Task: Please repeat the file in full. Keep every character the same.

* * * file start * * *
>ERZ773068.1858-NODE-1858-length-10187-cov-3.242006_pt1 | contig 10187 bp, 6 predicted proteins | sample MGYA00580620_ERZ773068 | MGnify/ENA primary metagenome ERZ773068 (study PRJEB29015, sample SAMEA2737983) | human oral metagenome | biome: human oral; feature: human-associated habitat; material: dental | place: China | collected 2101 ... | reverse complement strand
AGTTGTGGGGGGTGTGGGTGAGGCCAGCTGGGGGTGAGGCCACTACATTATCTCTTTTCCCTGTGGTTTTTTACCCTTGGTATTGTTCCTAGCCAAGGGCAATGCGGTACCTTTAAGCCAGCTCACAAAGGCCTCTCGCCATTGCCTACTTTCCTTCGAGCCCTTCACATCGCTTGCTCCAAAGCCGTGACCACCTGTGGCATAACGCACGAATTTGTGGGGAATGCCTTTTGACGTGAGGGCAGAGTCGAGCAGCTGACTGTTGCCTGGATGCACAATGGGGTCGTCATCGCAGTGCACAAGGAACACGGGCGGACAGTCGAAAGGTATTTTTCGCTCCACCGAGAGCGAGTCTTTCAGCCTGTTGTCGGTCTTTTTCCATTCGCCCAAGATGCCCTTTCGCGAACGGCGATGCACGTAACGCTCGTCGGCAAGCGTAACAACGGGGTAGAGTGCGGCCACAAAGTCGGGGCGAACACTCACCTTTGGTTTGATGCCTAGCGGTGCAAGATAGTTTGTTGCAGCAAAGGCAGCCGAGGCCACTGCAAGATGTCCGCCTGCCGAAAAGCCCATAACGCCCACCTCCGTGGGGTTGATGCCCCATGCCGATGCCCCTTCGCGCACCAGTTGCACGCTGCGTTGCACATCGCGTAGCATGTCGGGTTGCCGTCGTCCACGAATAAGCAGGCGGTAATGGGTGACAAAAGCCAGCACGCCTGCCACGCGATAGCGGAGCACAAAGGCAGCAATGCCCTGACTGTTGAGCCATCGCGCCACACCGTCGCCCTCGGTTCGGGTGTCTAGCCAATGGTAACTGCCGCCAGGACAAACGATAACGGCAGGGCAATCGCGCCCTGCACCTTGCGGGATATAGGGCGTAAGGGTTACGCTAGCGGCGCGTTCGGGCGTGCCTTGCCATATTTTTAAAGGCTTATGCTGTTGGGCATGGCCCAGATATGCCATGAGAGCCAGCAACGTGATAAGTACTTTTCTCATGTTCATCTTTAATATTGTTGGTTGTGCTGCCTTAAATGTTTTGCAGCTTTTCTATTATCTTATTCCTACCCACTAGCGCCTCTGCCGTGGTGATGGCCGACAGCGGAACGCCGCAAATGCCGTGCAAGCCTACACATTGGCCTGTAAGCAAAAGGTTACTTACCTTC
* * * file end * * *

>ERZ773068.1858-NODE-1858-length-10187-cov-3.242006_pt1 | contig 10187 bp, 6 predicted proteins | sample MGYA00580620_ERZ773068 | MGnify/ENA primary metagenome ERZ773068 (study PRJEB29015, sample SAMEA2737983) | human oral metagenome | biome: human oral; feature: human-associated habitat; material: dental | place: China | collected 2101 ... | reverse complement strand
AGTTGTGGGGGGTGTGGGTGAGGCCAGCTGGGGGTGAGGCCACTACATTATCTCTTTTCCCTGTGGTTTTTTACCCTTGGTATTGTTCCTAGCCAAGGGCAATGCGGTACCTTTAAGCCAGCTCACAAAGGCCTCTCGCCATTGCCTACTTTCCTTCGAGCCCTTCACATCGCTTGCTCCAAAGCCGTGACCACCTGTGGCATAACGCACGAATTTGTGGGGAATGCCTTTTGACGTGAGGGCAGAGTCGAGCAGCTGACTGTTGCCTGGATGCACAATGGGGTCGTCATCGCAGTGCACAAGGAACACGGGCGGACAGTCGAAAGGTATTTTTCGCTCCACCGAGAGCGAGTCTTTCAGCCTGTTGTCGGTCTTTTTCCATTCGCCCAAGATGCCCTTTCGCGAACGGCGATGCACGTAACGCTCGTCGGCAAGCGTAACAACGGGGTAGAGTGCGGCCACAAAGTCGGGGCGAACACTCACCTTTGGTTTGATGCCTAGCGGTGCAAGATAGTTTGTTGCAGCAAAGGCAGCCGAGGCCACTGCAAGATGTCCGCCTGCCGAAAAGCCCATAACGCCCACCTCCGTGGGGTTGATGCCCCATGCCGATGCCCCTTCGCGCACCAGTTGCACGCTGCGTTGCACATCGCGTAGCATGTCGGGTTGCCGTCGTCCACGAATAAGCAGGCGGTAATGGGTGACAAAAGCCAGCACGCCTGCCACGCGATAGCGGAGCACAAAGGCAGCAATGCCCTGACTGTTGAGCCATCGCGCCACACCGTCGCCCTCGGTTCGGGTGTCTAGCCAATGGTAACTGCCGCCAGGACAAACGATAACGGCAGGGCAATCGCGCCCTGCACCTTGCGGGATATAGGGCGTAAGGGTTACGCTAGCGGCGCGTTCGGGCGTGCCTTGCCATATTTTTAAAGGCTTATGCTGTTGGGCATGGCCCAGATATGCCATGAGAGCCAGCAACGTGATAAGTACTTTTCTCATGTTCATCTTTAATATTGTTGGTTGTGCTGCCTTAAATGTTTTGCAGCTTTTCTATTATCTTATTCCTACCCACTAGCGCCTCTGCCGTGGTGATGGCCGACAGCGGAACGCCGCAAATGCCGTGCAAGCCTACACATTGGCCTGTAAGCAAAAGGTTACTTACCTTC